Right now she’s amazing and brave and everyone loves her. Moraine and Nyneave are interesting because they’re flawed – Moraine being manipulative and willing to sacrifice people for the good of the world and and Nyneave being fiercely protective of her kinfolk and having issues with Moraine’s plan. Egwene suffers from this new generation’s version of Strong Female Character – I’m awesome and too good for this sinful earth; please stop fighting over me boys. It brings me to the Children of the Light bit, and I had zero problem with them focusing on her as opposed to Perrin, at least initially. My problem, is that they’re supposed to have a grudge on him, Egwene barely has to deal with them moving forward. We barely touched on the Wolfisms, and I think it would have been one thing to think, “Okay, a pathetic little sorceress from the backwater village” but another to see a yellow-eyed Darkfriend.

I suppose I better prove what I mean by Lazy Writing. The easiest is to pick on the Seanchan at the very ending, but it’s actually throughout the series. They went with some really, let’s just say ~interesting~ visuals, and this ending stirs a lot of questions. Who are these people? They don’t look like anyone we’ve seen so far. They immediately look like an invading force, and you’re not sure about their channelers, and they…

…make a giant tidal wave to take out a child on the beach?

It looks stunning. But assuming the child isn’t that far from her village, what are you hoping to accomplish, other than announcing your presence? Sending out a wave towards a port filled with warships, makes some tactical sense. All you’re doing is announcing someone with magic is showing up, and Aes Sedai are bound by oaths to precisely *not* do that.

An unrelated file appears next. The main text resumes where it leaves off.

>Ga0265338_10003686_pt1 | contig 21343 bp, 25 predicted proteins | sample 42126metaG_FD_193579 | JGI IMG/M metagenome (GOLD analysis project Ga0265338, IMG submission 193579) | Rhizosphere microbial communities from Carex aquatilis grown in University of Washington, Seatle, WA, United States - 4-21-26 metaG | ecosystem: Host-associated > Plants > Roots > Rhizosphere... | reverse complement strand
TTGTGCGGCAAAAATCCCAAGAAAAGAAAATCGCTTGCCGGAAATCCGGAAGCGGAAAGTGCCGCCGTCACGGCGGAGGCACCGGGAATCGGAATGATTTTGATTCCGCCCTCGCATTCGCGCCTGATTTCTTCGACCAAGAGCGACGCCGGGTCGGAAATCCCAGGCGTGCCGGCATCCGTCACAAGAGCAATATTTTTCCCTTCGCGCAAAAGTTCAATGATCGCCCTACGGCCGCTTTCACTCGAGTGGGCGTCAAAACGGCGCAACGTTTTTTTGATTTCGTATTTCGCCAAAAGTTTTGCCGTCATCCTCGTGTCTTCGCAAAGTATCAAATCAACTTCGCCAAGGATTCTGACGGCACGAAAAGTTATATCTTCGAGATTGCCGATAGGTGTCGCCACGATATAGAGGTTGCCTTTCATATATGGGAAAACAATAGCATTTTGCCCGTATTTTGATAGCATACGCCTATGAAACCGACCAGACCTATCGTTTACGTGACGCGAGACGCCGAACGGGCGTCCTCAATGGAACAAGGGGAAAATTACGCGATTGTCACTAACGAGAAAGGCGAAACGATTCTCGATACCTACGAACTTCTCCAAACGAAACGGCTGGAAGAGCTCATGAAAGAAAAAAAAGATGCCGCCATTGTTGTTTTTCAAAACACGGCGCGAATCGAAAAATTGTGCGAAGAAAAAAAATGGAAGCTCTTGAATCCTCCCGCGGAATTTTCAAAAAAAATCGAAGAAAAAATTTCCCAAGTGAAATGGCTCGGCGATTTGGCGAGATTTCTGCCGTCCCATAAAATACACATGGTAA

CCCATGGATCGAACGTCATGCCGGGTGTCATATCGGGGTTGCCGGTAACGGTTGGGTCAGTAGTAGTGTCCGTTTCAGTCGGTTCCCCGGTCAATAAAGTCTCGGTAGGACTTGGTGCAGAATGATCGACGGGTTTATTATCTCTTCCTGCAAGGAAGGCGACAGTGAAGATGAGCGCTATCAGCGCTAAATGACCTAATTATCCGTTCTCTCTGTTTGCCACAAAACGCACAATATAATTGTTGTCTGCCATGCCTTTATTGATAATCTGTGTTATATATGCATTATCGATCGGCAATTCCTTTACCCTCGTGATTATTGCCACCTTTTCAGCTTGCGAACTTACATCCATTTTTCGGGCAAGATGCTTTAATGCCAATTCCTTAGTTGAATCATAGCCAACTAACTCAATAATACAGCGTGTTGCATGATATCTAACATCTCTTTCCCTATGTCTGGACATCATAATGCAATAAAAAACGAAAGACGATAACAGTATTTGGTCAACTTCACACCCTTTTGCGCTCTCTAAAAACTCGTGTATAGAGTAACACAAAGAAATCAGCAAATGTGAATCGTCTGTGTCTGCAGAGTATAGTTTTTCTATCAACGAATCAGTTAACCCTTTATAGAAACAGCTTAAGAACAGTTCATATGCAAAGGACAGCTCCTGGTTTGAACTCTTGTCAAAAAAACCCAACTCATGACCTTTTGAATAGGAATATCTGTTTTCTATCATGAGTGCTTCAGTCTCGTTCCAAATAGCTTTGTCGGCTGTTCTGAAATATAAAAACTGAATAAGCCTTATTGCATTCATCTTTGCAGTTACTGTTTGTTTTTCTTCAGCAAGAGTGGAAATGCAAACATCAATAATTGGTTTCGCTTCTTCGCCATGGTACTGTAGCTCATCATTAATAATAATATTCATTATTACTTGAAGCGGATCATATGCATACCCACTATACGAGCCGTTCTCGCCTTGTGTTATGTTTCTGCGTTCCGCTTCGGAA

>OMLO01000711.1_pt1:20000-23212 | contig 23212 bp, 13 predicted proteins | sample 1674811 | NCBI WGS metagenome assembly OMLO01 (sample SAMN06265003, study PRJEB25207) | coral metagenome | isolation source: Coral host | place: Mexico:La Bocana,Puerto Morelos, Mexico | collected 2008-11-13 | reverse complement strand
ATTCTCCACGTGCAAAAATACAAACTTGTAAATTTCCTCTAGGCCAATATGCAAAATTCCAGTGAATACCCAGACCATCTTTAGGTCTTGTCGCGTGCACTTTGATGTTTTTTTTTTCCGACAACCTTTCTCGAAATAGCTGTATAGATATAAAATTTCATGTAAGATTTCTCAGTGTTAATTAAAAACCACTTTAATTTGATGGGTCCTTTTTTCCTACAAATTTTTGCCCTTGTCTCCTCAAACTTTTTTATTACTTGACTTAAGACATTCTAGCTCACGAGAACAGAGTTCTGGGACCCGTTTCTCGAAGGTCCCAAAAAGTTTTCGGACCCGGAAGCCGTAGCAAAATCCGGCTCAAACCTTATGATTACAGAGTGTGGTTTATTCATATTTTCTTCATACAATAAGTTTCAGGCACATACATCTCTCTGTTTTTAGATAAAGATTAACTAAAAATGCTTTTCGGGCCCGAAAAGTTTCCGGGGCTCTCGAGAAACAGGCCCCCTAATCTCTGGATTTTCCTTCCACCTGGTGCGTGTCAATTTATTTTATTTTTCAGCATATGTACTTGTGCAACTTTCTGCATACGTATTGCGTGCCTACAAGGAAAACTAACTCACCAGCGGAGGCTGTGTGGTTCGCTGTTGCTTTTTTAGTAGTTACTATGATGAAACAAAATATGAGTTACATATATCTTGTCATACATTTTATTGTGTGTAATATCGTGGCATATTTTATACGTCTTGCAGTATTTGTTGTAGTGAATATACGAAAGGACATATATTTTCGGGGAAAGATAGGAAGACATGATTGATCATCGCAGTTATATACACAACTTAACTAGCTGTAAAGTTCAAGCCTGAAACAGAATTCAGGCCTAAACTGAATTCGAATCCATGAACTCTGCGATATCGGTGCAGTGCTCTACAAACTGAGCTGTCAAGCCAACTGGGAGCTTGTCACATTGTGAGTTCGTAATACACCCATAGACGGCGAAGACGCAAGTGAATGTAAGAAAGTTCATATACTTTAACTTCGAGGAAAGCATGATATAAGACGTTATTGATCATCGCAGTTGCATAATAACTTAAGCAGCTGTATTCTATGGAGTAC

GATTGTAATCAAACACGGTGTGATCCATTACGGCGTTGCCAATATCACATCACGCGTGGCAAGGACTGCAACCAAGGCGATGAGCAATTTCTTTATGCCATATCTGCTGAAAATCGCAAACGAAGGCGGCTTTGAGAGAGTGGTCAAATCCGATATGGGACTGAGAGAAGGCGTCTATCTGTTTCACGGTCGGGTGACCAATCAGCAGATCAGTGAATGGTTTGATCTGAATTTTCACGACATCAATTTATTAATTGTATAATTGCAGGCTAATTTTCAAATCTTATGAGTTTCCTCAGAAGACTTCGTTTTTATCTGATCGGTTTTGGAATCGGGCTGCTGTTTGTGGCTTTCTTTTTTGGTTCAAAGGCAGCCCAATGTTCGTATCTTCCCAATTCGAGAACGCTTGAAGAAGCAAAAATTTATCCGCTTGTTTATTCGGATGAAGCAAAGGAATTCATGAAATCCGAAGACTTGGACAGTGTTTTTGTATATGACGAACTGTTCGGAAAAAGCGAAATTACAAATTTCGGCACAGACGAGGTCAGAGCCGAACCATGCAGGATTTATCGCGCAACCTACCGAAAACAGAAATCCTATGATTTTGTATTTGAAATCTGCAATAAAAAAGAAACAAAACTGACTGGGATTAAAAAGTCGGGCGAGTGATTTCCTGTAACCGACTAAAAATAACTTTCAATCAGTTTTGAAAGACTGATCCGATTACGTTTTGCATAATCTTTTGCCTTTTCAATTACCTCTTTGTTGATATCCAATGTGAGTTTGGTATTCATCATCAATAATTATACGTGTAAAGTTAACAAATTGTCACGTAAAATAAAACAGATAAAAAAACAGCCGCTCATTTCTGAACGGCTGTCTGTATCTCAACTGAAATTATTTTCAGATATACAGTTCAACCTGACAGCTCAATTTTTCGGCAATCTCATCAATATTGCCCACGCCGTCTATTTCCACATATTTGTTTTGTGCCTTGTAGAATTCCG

In defense of the show, I’ll be the first one to admit that it takes a lot of work to make a very convincing fantasy world. I just kind of go with whatever rules the author throws at me, so long as they’re consistent with their lore and logic and it doesn’t sound like they did a last minute saving throw, you can convince me. And if there was an already definitive screen version of the show, I wouldn’t mind so much deviation and reinterpretation, but really what season 2 needs to do, especially since they laid the ground work, so assume that the audience likes intellectual pay offs.

In Game of Thrones, we as the audience despised The Red Wedding but knew it worked because there was a ton of set up. The Starks were winning battles, but lost because they lost the support of key houses (The Karstarks, the Freys, and the Boltons) and it was established that the latter two houses were opportunistic as opposed to the more loyal, more modest houses that exuded Ned Stark Honor. There was plenty of Dany’s history where her going mad and burning King’s Landing could have made a lot of sense. Over the course of the series she was sold, abused, but always rose up and triumphed, and usually on behalf of the weak. Saying, “Guess who’s mad with power now?” didn’t sit with the audience, because it wasn’t a payoff.

Respect your audience. I know some people just want something fun and a romp, but I’ll probably go rewatch The Lord of the Rings – 20 year anniversary – and other movies that are timeless and when I think about them later, I think about the ideas and streamlining that made sense, as opposed to, “Well… at least it looked cool.”

And yes, you can tell some of it was done on a budget. We all got spoiled with Gollum and other fanciful CGI; the poor actor playing Loial has a wonderful voice, but I think we all wanted incredibly non-human proportions.